“It’s never to early to start looking at colleges!”
I started hearing this line from just about every one of my family members starting when I finished the third grade. I’d tell them, “I’m too young to think about college!”
None of them much liked to hear that. I thought all of them were being crazy for spurring me on so early (which, to be fair, they probably were). However, my junior year is when I realized that the college search for many of my friends had already started.
Thankfully, I wasn’t someone who was interested in playing a varsity sport, so I didn’t need to worry about contacting sports recruiters (although if you’re interested in sports, that would be a very good idea; that one’s a freebie).
Even when I figured out that I needed to start looking for colleges though, I didn’t truly know where to start. To make sure that you don’t run into the same problem that I did, here are some ideas on how to get started on the college search during your junior year!
MEET WITH A RECRUITER
I had made an impromptu trip to Cornerstone University before, so when a recruiter showed up at my high school asking if there were any students interested in CU, I jumped at the opportunity to speak with her.
And what a fantastic opportunity it was.
My recruiter, Kati, became my point of contact for all things Cornerstone from that meeting forward. She made sure that we were connected so that when I had questions, however small, she was ready to answer them.
The first meeting that I had with Kati, in general, was a chance to figure out some of my preliminary questions, as well as to have a bit of fun. She brought us coffee and donuts, which is a sure-fire way to get my attention.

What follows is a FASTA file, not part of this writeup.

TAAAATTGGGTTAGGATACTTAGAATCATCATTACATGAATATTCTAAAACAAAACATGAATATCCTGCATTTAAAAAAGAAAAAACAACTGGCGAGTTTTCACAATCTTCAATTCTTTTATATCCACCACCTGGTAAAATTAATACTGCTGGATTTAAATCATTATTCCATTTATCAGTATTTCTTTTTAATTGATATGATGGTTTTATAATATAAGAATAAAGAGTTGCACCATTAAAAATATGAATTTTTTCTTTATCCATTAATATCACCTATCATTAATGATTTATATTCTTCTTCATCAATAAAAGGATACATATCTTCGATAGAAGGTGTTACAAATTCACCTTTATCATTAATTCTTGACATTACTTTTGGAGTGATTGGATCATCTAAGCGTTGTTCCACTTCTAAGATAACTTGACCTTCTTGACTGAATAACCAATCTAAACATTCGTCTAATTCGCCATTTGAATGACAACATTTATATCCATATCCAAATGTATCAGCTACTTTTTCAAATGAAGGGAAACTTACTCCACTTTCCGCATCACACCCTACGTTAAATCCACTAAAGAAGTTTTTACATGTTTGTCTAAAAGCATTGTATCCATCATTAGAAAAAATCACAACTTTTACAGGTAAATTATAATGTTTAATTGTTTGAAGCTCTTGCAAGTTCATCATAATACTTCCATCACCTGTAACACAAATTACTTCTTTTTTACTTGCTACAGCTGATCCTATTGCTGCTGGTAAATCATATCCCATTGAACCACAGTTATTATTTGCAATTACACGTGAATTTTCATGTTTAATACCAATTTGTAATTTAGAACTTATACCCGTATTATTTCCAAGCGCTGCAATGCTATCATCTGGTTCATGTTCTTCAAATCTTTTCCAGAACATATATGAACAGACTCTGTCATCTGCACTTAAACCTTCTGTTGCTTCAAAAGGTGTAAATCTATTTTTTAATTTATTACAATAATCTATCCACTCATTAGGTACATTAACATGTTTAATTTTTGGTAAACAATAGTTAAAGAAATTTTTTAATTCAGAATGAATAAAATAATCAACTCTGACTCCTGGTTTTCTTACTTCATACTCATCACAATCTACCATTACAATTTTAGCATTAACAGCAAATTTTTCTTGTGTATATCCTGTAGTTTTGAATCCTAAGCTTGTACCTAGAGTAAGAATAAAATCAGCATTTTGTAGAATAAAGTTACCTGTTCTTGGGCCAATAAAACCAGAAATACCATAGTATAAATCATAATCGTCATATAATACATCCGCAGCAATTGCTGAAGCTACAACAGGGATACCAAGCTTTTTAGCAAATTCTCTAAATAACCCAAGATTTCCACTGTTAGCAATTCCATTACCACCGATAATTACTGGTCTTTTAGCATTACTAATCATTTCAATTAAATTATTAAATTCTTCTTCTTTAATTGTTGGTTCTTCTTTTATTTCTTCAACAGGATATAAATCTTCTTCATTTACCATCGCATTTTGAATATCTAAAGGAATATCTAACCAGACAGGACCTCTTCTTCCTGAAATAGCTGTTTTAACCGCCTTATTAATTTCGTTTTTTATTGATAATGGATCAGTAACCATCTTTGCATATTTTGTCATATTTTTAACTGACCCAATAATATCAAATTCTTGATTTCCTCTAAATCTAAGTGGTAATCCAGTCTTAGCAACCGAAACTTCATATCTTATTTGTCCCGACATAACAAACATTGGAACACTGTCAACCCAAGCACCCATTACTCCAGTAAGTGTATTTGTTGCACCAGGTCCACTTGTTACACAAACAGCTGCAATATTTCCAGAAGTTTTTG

I’m not promising that every recruiter is going to show up with food, but mine did. In addition, I got tons of questions answered and additional information about what scholarships I could be in the running to receive.
All of this, and you get to skip class to meet with them, usually. What’s not to love?
CONTACT A PROFESSOR
This is a tip I wish I had taken advantage of when I was in high school.
Professors at Cornerstone are busy people that lead busy lives, but in my experience, are usually willing to answer an email from an interested student.
Although I would say that your admissions counselor is your best point of reference for most questions you have about Cornerstone, nobody knows the ins and outs of a department or the information you’ll be learning in classes like a professor does.
In addition to sending an email, maybe even think about seeing if you can meet up with them for coffee sometime if you live in the area.
All of Cornerstone’s staff have a page on our website, so if you are interested in contacting any of them for a particular major or field of study, it is all at your fingertips.
Above all else, the best way for you to get to know if a college interests you is to visit.
An admissions counselor can tell you all day about how nice a college is, but you won’t really know until you experience it for yourself.
Plus, in your junior year, there’s no real pressure to decide on your college of choice yet. You aren’t even close to running out of time for a decision, so there’s no harm in taking your time.
Visiting is my most highly suggested tip for looking for colleges during your junior year because you can get a chance to speak to professors and a recruiter during your visit. You can take care of all the steps at once by simply visiting!
If you’re interested in finding a time to come and check out Cornerstone, make sure to connect with your admissions counselor or sign up for an upcoming Golden Eagle Day!